Right Now Is A Make Or Break Moment For Reason And Truth In This Country

Right now is a make or break moment for reason and truth in this country. History may view this time as the start of a watershed moment when the fruits of the Age of Enlightenment were fully realized; or when they were snuffed out from the face of the Earth for generations to come. We now stand on the precipice of deep canyon, below is an anti-intellectual wasteland devoid of skeptical curiosity and critical thought. Diving into that canyon, however, remains preventable. The time to stand up for logic and science and reason and rational thinking is now.

A little much? Perhaps.

After all, it is not as if only a small minority of Americans were disheartened when they heard the patent falsehoods uttered by the White House Press Secretary described as 'alternative facts.' Quite the opposite is true: a healthy segment of the population (hopefully a majority) have been rightly outspoken in ridiculing such absurdity. In fact, this period in history might long be regarded as a time when the free press and social media alike were wielded as a force for good; as a means of combating disinformation and anti-intellectualism.

But the fact that it only took one election cycle to swap out one President who was generally very supportive of science and reason for one who is not only openly hostile to science and research, but brazenly willing to make claims that are simply at odds with reality (see 'voter fraud'), is no doubt cause for concern. It is a concern that should not be taken lightly, if we are to be vigilant stewards of a society that values scientific inquiry, critical thought, and reason.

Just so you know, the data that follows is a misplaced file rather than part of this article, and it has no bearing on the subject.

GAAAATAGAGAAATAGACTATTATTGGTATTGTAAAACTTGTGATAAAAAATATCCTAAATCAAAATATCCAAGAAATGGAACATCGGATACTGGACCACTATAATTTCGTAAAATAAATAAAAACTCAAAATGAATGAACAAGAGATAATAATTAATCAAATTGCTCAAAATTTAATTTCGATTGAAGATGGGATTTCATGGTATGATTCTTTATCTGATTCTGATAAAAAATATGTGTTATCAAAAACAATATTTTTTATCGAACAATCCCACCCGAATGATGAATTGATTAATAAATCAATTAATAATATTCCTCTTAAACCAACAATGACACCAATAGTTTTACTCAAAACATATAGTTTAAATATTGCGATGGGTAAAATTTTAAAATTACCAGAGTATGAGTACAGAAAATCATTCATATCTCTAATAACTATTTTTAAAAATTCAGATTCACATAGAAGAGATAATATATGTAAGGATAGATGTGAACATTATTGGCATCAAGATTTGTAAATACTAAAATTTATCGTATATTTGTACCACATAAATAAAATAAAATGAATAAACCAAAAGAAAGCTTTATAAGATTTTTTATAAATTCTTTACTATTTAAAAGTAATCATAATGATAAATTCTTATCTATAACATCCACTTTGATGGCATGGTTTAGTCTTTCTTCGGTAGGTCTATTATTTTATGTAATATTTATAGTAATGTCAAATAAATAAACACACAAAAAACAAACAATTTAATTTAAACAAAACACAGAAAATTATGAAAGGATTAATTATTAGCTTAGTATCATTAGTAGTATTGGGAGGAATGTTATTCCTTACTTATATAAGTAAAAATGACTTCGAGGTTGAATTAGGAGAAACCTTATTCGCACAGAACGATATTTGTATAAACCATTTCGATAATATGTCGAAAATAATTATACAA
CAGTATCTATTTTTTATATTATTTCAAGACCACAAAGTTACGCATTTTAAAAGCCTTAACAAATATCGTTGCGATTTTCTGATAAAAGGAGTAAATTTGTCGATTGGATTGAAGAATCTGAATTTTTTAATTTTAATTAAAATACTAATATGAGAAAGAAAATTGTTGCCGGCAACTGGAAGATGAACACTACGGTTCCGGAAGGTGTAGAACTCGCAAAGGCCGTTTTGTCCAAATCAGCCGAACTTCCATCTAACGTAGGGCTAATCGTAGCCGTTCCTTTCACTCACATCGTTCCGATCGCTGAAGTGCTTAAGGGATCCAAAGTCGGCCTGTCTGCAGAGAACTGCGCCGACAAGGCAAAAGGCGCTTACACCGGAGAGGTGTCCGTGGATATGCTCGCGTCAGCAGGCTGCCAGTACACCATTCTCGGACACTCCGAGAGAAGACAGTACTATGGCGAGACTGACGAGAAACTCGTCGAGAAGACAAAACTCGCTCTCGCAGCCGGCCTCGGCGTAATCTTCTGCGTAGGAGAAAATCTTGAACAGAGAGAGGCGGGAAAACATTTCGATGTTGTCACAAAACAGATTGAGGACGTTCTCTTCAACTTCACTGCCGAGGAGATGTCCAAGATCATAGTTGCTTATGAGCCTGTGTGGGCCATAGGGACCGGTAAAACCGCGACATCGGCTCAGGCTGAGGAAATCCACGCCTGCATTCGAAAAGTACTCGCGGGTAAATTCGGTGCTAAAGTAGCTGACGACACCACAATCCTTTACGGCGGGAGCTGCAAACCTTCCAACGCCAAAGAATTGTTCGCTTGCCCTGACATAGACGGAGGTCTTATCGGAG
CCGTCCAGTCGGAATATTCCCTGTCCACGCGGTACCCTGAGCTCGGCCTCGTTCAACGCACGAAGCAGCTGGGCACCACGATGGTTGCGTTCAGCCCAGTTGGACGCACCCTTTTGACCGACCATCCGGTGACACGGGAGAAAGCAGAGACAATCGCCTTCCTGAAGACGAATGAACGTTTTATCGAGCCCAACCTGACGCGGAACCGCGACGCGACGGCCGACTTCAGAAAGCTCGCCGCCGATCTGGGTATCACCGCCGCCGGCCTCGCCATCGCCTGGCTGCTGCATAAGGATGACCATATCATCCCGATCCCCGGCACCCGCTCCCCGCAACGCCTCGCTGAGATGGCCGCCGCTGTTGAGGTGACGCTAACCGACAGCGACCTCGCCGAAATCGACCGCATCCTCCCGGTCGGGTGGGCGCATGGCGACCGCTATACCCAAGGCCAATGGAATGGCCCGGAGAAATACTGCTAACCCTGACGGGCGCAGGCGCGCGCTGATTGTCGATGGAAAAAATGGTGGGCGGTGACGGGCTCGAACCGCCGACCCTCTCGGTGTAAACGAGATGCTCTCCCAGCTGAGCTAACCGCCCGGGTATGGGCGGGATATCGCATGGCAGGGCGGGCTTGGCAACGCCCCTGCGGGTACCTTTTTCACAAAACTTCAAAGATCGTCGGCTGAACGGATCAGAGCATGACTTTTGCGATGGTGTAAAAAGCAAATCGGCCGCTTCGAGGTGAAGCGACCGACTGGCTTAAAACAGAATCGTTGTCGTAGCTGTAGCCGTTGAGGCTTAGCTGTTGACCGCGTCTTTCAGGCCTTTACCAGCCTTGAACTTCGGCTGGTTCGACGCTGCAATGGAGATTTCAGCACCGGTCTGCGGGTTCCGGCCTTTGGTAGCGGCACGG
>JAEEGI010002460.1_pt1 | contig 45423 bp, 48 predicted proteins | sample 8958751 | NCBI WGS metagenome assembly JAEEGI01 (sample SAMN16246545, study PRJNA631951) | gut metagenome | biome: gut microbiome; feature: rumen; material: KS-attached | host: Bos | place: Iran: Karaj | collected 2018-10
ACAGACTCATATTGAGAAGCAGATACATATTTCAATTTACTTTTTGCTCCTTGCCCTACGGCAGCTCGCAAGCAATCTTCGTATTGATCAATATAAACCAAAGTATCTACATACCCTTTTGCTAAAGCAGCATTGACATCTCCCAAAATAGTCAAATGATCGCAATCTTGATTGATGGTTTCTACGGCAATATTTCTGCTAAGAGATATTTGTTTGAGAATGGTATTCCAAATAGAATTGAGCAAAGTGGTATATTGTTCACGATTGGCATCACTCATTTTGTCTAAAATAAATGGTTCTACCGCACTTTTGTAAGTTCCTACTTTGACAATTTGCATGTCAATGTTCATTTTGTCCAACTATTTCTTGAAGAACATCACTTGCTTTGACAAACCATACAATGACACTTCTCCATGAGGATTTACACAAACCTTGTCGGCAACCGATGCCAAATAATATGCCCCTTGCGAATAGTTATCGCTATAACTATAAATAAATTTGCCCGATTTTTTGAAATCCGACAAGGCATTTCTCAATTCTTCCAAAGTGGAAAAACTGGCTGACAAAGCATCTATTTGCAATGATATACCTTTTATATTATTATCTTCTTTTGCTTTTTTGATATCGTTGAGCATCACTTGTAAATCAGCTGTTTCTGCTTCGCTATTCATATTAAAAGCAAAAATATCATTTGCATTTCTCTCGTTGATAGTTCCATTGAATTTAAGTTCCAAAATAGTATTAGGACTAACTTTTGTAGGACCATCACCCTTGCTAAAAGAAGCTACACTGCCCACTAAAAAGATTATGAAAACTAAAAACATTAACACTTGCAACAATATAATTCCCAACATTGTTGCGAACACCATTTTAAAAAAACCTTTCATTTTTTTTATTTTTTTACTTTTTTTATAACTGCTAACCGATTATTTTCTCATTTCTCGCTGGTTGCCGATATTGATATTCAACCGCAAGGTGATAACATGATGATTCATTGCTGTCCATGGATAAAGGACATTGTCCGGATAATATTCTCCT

It would be almost hilarious the number of fronts on which this new administration is a threat--healthcare, women's rights, LGBT rights, immigration, refugee migration, criminal justice, education, civil liberties, the environment, science, the United States Constitution, democracy, and basic decency, to name a few--if such threats weren't very real.

Fortunately, many of us are taking action.

The Women's March on Washington (and the numerous sister marches around the country and the globe) was an awe-inspiring display of collective fortitude and a will for justice. They set the bar very high. As you may already know, a Science March on D.C. is currently being planned (at the time this is being written). While the Women's March will be a tough act to follow, the Science March on D.C. is a key first step in standing up for science and empirical rationalism more generally.

Although the importance of having both a populace and a government (including the President) that value evidence and [actual] facts may seem obvious (as it is to you in all likelihood, if you are reading this), there is still a sizable segment of our population who fail to grasp this importance. These large demonstrations play an important role in bringing attention to a matter that many people are not personally invested in; people needed to bring about real change.

To be sure, there is just as much cause for optimism for science and reason in this country as there is cause for concern. But it would be a mistake to take for granted the arc of history that has thus far trended towards a society that increasingly values science, evidence, and reason from one year to the next. While taking necessary actions to stand up for truth and logic, we must remain ever vigilant still.